Wes Craven's My Soul to Take opened on October 8 without the benefit of screening for the press. The few critics who bothered to drag themselves out to see it on Friday morning predictably savaged it. As of today it has 8% on Rotten Tomatoes, with only 3 out of 40 reviews weighing in as positive. Voters on IMDB have rated it 5.0 out of 10, which puts it near (but not quite) the bottom of Craven's filmography. Made with a budget of $25 million, and despite being shown in 3D, it has earned only $11 million in two weeks, as opposed to the $50 million Jackass 3D made in 1 week. Since horror depends heavily on the opening week, it's unlikely the film will ever break even, much less see a profit.
Most of the complaining is centered on one thing: the story. And I will be the first to argue that the story doesn't always work, and it certainly doesn't come to much at the end. It has something to do with the resurrected soul of a serial killer. Seven children were born sixteen years ago on the night the killer died, and now apparently some of the souls are able to live inside the bodies of at least two of the teens. The thing I couldn't figure out is that the hero, known as "Bug" (Max Thieriot, from Jumper and Chloe), seems to be channeling some of his friends, even while they're still alive! Does that mean they're walking around without souls? Who knows?
The truth is that I liked My Soul to Take, despite the silly plot. How is this possible? It's possible because plot is only one part of the entire makeup of a movie. It's a little irritating that 37 out of 40 film critics went in and focused entirely on that one portion of the production, as if they were reviewing a burrito and trashed the whole thing because the rice was undercooked. For example, no one pointed out that, despite the plot, the dialogue is pretty good, and there are some interesting character dynamics, especially the painful portrayal of single and foster parents in the movie. (Predictably, some critics complained that the characters are not realistic, which does not mean that they're bad. Some movies aren't meant to be realistic.) And most of the actors are quite good, especially Thieriot and the striking Emily Meade as Bug's sister. There's also a fascinating power play at work, with a long and complex hierarchy of characters that are in charge of others, with Bug practically at the bottom. Even the blind, African-American teen wields some kind of power on campus.
Most of all, I loved Craven's direction. If Craven has a good script, as in A Nightmare on Elm Street (1984), Scream (1996), or Red Eye (2005), no one has a problem with him. But it remains that he is a highly skilled director, even with a bad script. He is suited to horror because he has a superb eye for three-dimensional space. In My Soul to Take, as well as in Red Eye and Scream, he makes amazing use of a regular house as a place where anything could be hiding, around any corner. He establishes the space and uses it, both onscreen and offscreen; it's always there, waiting, and this technique generates an enormous amount of suspense.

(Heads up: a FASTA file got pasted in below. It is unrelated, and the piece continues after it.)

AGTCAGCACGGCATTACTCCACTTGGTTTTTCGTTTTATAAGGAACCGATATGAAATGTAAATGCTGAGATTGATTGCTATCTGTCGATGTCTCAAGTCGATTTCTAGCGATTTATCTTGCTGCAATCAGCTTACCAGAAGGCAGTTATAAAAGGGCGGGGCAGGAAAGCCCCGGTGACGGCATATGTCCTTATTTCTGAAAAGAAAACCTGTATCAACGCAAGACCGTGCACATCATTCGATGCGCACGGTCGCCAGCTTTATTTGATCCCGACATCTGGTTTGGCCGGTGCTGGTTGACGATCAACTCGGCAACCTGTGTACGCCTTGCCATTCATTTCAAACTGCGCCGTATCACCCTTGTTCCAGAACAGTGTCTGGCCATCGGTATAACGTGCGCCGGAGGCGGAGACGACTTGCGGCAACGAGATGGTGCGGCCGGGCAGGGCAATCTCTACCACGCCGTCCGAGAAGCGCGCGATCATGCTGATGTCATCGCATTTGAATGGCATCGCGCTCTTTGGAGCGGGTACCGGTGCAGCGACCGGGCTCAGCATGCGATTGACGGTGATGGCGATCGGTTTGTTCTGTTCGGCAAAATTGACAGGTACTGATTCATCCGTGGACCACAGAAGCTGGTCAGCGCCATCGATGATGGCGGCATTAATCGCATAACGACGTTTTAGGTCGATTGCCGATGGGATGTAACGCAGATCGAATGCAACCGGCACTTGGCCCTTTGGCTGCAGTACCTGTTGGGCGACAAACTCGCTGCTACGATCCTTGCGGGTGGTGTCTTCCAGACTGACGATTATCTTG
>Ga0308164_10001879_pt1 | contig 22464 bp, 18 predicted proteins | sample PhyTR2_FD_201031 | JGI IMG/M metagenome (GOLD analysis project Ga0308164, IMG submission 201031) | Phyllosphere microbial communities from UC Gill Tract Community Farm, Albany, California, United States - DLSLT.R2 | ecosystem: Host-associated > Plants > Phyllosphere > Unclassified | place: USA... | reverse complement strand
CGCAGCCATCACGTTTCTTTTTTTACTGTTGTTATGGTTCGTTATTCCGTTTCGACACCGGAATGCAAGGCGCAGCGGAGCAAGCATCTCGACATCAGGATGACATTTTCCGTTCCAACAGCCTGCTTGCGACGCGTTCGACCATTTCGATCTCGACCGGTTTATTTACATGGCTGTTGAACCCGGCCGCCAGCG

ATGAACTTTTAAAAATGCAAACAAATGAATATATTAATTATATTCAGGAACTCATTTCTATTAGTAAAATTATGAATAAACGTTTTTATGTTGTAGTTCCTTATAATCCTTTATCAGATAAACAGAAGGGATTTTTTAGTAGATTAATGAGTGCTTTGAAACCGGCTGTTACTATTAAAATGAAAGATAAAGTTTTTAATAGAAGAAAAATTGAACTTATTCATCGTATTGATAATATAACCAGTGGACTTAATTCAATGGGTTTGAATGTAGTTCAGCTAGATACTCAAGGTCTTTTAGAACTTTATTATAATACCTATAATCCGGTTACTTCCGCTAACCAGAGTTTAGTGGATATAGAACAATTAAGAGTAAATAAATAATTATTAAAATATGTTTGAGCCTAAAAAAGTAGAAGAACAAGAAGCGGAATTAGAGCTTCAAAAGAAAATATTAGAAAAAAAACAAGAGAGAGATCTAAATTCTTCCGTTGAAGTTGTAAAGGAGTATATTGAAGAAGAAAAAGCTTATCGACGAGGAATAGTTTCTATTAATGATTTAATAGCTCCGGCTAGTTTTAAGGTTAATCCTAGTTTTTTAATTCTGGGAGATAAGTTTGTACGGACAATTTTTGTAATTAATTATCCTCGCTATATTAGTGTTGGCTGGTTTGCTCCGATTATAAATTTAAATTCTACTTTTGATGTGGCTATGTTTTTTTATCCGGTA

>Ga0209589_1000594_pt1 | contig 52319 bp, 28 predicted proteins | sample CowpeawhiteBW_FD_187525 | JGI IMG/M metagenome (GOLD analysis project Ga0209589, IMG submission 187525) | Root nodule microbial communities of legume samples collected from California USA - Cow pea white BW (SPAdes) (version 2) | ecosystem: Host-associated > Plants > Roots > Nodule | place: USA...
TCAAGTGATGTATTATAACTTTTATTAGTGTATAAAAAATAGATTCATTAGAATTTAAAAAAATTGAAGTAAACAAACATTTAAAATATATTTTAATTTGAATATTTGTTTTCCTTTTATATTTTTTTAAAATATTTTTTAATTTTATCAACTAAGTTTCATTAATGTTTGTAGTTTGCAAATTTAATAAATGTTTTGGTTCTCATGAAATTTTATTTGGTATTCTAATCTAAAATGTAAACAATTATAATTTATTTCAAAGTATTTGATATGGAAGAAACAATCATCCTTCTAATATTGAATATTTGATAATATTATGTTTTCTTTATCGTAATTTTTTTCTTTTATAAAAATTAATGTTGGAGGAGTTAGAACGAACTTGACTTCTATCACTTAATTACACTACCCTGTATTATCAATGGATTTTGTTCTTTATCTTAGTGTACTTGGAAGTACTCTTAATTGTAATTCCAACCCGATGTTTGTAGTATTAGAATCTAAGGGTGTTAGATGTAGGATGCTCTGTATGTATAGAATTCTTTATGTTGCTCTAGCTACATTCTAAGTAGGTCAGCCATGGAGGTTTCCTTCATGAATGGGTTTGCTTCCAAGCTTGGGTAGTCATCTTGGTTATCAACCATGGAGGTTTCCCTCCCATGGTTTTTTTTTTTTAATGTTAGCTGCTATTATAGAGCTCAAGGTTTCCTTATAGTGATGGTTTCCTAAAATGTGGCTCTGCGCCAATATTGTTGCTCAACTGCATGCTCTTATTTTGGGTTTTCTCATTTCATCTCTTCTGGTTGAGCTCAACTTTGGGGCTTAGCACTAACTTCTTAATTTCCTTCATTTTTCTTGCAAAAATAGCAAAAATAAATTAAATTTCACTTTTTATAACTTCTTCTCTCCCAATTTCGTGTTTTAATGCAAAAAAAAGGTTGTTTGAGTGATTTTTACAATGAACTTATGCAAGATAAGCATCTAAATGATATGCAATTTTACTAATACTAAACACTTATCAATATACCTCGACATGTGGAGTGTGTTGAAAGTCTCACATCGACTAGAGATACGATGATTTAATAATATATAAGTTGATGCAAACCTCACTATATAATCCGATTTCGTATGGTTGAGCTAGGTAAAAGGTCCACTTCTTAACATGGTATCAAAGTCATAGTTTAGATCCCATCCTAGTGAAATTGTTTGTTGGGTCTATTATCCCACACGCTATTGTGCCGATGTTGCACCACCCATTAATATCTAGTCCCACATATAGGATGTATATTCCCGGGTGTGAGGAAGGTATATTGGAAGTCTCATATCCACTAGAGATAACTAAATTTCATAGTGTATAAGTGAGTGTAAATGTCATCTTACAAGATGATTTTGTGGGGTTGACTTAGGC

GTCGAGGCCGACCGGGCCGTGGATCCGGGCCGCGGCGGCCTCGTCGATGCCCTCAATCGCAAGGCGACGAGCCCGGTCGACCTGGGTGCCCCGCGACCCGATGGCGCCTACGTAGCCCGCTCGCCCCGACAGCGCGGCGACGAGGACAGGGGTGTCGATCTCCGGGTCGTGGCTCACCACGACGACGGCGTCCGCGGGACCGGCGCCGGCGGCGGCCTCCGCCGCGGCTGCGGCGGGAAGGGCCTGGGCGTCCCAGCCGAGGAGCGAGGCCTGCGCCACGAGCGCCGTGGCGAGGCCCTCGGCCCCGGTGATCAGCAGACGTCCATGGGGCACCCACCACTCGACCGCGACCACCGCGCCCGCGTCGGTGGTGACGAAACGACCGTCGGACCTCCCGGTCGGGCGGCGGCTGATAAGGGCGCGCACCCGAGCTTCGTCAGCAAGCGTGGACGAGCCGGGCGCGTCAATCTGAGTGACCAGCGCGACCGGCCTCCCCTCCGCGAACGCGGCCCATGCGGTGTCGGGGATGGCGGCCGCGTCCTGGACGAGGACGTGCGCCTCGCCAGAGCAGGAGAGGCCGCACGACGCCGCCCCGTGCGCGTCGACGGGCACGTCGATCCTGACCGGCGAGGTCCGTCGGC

Likewise, Craven is a master of tone. Just consider this movie's wonderful autumn atmosphere. You can practically taste the crisp, cool air, especially given those creepy woods with all the bare, spidery tree branches. Then compare this to the warm, summery, sensual tone he captured in Hollywood for his last movie, Cursed (2005), which was equally, unjustly panned. Compare any two minutes of Craven to almost any other horror director working today, and his mastery and skill are clear. He has a genuine cinematic personality that comes through from film to film. Best of all, he never, ever shakes the camera!
Considering My Soul to Take and Cursed makes me think of one of my favorite directors, Mario Bava. The Italian-born Bava (1914-1980) inspired many of today's horror filmmakers and remains in their shadows, although -- 30 years after his death -- he seems slowly to be emerging and finding a following. Bava was one of the greatest directors in history in terms of creating tones and emotions with unique, unusual arrangements of shapes and colors in the frame. And yet he rarely, if ever, had a script that made sense. Most of his stories are slapdash, and yet he made something great out of them with his personal vision.
Michael J. Weldon, editor of the late, great Psychotronic magazine (and video guides), once wrote: "Bava's imaginative shockers were treated like cancer when shown in America's inner city theaters. Today similar but inferior films are treated as major, even respectable releases." I can't help but think that this applies to Craven as well, especially given that the inferior remakes of his films have performed better than the original. We have something of a national horror treasure, but we can't appreciate him because of silly things like bad hype, clunky 3D and wonky scripts. As with everything, I imagine he won't receive his due until long after he's gone. But eventually people will revisit My Soul to Take and find something to love about it.